A new approach to data collection was needed following the Russia-Ukraine war
For over thirty years, The HALO Trust has been leading efforts to protect and save lives and restore communities and livelihoods of those threatened by the deadly debris of war. With operations in 25 countries and 10,000 employees, HALO has transformed the future for millions of families.
One of the countries that have been benefiting from HALO’s humanitarian work is Ukraine. HALO has been operating in Ukraine since 2015 clearing minefields in the east of the country. After Russia launched a full-scale invasion of Ukraine in February 2022, HALO had to stop its operations in the East and start working in the areas around Kyiv where the fighting had stopped. Given the nature and the scale of conflict HALO had to adopt the way of collecting data about the presence of explosive remnants of war by making good use of open-source data.
How they made it possible – open source data mapping
To enable operations in an active war zone, the Information Management team at HALO started leveraging open source data. Information about different types of incidents involving explosive ordnance was collected from various open data sources, such as social media sites and data aggregators, and then processed, geolocated, and published to their Esri ArcGIS web maps. Particularly, FME Flow workflows were set up to automatically pull new data from the sources via the APIs every few hours, transform and publish the data to interactive web maps, providing its field operations teams and executives at HALO, government donors, as well as international stakeholders with the latest information about where threats, contamination, and munitions are located inside Ukraine.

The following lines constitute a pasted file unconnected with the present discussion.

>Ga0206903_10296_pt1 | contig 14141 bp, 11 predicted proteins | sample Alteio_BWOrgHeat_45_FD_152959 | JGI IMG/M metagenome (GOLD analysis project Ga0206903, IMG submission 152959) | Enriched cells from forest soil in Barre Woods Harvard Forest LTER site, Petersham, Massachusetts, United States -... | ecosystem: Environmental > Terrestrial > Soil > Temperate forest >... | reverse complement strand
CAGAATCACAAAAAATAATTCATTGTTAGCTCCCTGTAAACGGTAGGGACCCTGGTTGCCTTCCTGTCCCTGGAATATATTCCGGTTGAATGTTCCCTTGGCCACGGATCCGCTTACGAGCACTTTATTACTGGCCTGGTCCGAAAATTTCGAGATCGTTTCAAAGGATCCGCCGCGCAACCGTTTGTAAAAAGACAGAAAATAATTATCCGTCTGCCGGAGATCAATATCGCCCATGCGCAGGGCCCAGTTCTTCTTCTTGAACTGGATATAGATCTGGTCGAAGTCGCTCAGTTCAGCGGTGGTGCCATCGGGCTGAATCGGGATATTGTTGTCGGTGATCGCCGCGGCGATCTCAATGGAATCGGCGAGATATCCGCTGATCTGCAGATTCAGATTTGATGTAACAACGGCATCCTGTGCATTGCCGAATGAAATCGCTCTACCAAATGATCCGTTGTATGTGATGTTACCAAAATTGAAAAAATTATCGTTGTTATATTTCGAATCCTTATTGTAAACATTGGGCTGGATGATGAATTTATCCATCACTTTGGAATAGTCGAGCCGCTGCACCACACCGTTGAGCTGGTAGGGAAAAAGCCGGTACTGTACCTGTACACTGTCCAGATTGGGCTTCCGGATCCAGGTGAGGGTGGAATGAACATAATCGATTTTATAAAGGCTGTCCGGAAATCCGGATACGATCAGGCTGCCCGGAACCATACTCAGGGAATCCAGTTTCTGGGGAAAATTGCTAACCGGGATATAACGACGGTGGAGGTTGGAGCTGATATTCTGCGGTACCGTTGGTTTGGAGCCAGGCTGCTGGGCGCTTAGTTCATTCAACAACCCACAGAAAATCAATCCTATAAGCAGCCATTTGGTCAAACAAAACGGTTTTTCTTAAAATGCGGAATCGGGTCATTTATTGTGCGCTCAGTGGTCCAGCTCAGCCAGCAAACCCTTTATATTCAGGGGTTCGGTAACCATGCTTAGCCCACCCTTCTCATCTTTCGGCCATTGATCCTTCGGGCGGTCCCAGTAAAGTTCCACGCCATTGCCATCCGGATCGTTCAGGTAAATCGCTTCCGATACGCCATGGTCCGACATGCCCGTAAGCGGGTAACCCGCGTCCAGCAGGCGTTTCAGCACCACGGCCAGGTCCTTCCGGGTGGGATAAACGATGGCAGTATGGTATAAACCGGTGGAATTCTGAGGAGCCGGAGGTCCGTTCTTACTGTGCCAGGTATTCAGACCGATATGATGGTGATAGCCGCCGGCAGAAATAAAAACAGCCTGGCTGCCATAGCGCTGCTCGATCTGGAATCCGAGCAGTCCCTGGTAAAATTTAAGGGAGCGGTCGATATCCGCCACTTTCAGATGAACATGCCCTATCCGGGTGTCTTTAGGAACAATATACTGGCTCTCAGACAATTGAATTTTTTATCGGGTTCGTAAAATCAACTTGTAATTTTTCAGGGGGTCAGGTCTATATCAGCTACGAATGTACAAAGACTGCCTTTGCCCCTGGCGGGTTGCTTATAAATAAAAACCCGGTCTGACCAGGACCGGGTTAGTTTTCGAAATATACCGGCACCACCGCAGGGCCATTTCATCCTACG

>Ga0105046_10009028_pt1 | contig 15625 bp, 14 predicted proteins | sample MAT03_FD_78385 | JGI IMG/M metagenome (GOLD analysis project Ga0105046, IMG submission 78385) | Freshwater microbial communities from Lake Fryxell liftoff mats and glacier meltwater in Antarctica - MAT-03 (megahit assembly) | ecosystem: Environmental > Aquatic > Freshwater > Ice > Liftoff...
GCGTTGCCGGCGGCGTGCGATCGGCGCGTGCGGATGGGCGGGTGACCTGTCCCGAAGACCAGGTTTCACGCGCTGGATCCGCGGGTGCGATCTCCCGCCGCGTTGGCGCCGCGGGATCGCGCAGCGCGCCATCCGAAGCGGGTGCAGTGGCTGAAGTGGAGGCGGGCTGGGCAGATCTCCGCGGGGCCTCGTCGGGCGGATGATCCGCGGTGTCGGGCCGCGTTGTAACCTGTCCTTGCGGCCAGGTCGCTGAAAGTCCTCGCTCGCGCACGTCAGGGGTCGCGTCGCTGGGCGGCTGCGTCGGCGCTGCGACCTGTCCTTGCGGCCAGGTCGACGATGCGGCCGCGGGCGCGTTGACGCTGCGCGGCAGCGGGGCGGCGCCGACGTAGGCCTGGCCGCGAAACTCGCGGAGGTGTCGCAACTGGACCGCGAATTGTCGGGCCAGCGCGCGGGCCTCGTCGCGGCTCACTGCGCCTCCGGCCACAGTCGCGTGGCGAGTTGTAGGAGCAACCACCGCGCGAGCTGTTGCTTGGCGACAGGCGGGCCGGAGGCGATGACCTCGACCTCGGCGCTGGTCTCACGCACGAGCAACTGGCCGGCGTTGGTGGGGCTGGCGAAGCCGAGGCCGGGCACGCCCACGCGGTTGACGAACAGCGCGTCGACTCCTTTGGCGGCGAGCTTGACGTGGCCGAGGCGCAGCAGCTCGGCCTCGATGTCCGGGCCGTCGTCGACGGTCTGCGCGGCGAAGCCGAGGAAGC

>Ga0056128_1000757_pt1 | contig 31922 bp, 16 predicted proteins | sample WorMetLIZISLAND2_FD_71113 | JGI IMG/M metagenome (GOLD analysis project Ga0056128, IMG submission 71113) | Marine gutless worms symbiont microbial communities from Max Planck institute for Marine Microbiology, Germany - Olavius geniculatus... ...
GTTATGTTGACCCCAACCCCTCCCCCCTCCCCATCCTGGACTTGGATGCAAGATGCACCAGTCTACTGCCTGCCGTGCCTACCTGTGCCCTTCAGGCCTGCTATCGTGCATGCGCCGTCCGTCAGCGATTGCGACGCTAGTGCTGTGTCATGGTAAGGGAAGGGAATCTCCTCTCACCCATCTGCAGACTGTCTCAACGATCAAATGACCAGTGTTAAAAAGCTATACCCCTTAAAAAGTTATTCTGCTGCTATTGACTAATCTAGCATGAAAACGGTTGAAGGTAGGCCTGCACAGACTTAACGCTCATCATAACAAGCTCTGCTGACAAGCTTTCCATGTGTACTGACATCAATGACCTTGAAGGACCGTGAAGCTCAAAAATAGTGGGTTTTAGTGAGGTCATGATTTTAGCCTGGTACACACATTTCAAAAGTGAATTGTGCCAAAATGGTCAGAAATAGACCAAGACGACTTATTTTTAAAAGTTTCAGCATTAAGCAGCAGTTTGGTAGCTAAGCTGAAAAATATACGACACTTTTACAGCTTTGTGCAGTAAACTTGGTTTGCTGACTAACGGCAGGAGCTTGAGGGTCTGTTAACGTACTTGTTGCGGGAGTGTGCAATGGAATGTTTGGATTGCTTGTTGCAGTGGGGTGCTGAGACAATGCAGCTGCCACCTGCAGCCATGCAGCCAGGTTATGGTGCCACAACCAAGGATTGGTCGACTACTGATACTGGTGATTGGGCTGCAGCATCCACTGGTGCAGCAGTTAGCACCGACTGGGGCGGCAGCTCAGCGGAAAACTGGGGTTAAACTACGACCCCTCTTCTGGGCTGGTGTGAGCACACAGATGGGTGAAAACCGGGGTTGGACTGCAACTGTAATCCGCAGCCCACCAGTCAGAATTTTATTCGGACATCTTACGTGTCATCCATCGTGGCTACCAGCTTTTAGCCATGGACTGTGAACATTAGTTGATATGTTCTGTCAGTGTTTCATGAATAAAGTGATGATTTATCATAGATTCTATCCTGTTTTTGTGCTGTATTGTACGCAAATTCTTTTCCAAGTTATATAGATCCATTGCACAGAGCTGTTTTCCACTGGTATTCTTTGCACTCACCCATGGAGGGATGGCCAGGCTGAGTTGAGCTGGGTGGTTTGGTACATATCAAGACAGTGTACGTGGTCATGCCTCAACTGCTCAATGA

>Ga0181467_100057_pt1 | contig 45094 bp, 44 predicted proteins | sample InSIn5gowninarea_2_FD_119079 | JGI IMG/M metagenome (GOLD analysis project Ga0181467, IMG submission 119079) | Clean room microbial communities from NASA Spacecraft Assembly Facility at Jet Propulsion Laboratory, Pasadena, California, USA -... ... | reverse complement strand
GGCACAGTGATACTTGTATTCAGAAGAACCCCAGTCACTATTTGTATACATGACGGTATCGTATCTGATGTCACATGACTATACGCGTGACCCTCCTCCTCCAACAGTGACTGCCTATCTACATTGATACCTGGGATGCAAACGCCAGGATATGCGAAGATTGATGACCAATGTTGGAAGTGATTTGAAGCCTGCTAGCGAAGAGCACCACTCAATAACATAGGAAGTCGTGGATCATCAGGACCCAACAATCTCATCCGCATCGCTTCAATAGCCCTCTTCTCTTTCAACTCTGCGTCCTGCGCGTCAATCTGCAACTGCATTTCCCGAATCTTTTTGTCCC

FME Form workflow pushing the data from liveuamaps API into a PostgreSQL database.
Dynamic web map in ArcGIS Enterprise displaying the data for Ukraine being pushed by FME Flow into a PostgreSQL database.
Drilling down on records provides a link to the original social media (e.g. Twitter, Telegram) post.
With the ability to collect live open source data using FME to inform planning and decision making, the team at HALO was able to resume operations in Ukraine in the areas where the fighting had ceased. Automated data workflows eliminate manual and duplicate work, reduce human errors, and bring huge time savings to the organization. To continue realizing value from automation, HALO is looking to use FME for the data transfer from their internal operations information management systems in 25 countries to the national mine action databases – IMSMA (Information Management System for Mine Action), keeping both systems up-to-date without human intervention, reducing duplicate data entry, and cutting down on human error.